Justin Sullivan/Getty Images
- A man in San Francisco delivered a roll of toilet paper to his friend via drone.
- A video posted to Twitter shows the drone with a toilet paper roll dangling feet below zooming toward the recipient on his apartment patio.
- The interaction is a lighthearted example of how hunkered-down residents are keeping essential supplies stocked under lockdown and after retailers have experienced toilet paper stock shortages.
- Visit Business Insider's homepage for more stories.
San Franciscans are getting creative with how they stay stocked up on supplies amid a regionwide shelter-in-place order to contain the coronavirus disease.
A video that Twitter user Ian Chan posted Wednesday shows a drone ferrying a single toilet paper roll dangling feet below toward his apartment patio. The video shows him plucking the roll and the drone zooming off.
—Ian Chan (@chanian) March 25, 2020
Chan, an ex-Twitter employee according to his Twitter account, told Business Insider that the friend who flew the roll to him is a skilled drone pilot and surprised him with the delivery, only instructing him to go to his patio. Chan also said that the two of them merely needed a break from life under lockdown in San Francisco.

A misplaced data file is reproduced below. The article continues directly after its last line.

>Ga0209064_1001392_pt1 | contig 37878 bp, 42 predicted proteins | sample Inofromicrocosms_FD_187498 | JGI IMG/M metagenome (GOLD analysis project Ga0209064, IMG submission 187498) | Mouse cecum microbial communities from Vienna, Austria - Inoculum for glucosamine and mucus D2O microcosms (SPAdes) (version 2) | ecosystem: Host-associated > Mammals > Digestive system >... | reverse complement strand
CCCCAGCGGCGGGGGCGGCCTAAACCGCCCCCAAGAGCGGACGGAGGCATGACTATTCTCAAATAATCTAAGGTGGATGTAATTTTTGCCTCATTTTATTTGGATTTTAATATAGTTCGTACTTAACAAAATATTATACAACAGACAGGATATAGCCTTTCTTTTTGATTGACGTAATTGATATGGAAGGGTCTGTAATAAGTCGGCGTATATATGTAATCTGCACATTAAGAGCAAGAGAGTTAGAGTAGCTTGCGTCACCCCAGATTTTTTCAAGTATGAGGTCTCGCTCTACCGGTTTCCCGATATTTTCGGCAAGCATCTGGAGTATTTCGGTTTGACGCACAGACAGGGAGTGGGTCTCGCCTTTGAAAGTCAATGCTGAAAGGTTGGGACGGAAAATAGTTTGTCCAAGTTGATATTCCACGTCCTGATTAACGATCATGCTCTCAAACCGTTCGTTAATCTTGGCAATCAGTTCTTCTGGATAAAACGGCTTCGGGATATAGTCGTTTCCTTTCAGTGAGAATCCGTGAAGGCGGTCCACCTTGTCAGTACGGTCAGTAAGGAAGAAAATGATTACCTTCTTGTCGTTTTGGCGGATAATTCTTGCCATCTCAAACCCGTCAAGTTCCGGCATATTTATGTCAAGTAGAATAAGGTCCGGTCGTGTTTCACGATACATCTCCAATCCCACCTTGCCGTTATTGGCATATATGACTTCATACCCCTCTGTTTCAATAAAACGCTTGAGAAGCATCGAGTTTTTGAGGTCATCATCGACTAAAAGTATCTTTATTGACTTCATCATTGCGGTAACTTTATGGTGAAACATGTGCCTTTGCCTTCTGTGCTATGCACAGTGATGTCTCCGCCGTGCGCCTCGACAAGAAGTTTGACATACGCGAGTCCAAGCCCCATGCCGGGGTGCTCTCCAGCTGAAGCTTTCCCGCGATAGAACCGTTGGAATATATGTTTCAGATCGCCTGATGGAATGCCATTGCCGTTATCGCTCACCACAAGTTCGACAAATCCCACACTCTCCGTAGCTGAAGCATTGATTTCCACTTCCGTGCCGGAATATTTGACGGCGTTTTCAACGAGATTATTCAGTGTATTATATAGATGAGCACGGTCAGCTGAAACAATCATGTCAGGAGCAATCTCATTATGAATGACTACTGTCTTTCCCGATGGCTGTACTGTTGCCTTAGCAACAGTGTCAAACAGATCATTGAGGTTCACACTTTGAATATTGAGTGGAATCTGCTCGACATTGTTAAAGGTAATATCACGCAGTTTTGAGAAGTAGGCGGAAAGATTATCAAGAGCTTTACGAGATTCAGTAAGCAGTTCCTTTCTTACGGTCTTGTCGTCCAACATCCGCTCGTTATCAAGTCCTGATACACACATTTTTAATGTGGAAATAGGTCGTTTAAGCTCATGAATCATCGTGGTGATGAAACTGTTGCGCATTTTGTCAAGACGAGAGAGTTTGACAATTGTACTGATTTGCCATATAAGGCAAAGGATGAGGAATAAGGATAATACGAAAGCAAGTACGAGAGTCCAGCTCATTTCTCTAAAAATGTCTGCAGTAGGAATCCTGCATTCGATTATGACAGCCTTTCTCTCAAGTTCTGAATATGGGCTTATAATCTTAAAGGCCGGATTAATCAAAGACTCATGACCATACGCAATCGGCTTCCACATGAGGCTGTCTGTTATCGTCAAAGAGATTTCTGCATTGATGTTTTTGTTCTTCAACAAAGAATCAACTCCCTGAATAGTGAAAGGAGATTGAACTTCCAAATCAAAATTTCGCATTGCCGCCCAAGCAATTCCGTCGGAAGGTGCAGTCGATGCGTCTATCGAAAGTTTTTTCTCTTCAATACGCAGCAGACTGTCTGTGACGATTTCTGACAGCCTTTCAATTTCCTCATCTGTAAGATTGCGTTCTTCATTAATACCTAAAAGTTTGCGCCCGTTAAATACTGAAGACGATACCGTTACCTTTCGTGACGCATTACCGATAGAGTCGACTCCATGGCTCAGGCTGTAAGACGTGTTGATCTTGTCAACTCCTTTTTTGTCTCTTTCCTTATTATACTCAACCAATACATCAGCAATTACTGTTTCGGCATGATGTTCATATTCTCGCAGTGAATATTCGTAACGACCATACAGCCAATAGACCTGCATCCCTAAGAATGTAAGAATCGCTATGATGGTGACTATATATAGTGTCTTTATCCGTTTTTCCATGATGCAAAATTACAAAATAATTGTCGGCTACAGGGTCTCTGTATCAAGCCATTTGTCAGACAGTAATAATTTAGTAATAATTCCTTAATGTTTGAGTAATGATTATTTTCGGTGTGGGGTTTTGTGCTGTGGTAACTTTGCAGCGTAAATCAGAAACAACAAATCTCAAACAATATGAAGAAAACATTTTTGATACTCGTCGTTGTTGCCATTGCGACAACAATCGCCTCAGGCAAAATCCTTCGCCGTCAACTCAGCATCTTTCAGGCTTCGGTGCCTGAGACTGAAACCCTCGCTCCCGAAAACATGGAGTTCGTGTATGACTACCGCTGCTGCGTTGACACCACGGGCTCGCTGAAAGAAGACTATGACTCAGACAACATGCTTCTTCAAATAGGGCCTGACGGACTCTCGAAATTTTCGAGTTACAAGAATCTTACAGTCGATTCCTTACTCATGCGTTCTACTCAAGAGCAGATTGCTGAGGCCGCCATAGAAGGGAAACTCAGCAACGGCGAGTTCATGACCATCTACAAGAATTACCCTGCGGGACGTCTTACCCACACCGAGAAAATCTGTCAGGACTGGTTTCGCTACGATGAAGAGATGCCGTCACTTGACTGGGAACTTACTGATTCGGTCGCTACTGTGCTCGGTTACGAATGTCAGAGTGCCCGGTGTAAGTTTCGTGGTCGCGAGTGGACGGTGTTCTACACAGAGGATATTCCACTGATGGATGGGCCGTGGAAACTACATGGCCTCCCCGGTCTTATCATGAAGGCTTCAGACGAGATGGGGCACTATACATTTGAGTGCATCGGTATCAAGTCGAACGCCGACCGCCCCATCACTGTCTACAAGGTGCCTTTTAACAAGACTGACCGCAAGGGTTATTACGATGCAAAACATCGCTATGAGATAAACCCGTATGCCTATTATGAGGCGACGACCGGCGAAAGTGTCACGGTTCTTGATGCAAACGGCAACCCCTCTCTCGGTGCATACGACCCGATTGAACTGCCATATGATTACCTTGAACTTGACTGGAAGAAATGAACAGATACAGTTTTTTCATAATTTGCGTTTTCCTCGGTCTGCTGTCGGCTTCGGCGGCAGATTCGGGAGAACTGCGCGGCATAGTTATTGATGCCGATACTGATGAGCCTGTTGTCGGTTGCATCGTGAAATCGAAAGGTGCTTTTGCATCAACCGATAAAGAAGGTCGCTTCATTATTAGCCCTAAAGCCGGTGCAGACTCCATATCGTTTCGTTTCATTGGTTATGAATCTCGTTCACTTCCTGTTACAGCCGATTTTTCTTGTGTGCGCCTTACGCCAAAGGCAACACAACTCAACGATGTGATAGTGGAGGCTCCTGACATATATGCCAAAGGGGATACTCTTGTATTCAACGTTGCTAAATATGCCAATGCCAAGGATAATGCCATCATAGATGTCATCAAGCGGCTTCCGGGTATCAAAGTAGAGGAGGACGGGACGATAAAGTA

The interaction is a lighthearted example of how people are keeping essential supplies stocked while living under a three-week shelter-in-place order, which directs residents to remain inside as much as possible to slow the spread of the coronavirus, which has infected more than 62,000 people and killed at least 888 in the United States, including 58 deaths in California.
Toilet paper stock in the US from suppliers like Amazon and Costco have dwindled or ran out in recent weeks as the coronavirus pandemic has caused people to hurriedly buy rolls out of panic. Though you can order toilet paper online from retailers like Target and Staples.
The San Francisco Bay Area is currently in week two of the three-week shelter-in-place order. It ends on April 7, but as Mayor London Breed told Business Insider's Troy Wolverton, that deadline could get extended. Residents can leave their homes for essential needs, like to go shopping for groceries or toilet paper, but officials ask that people limit the number of unnecessary trips.
Read the original article on Business Insider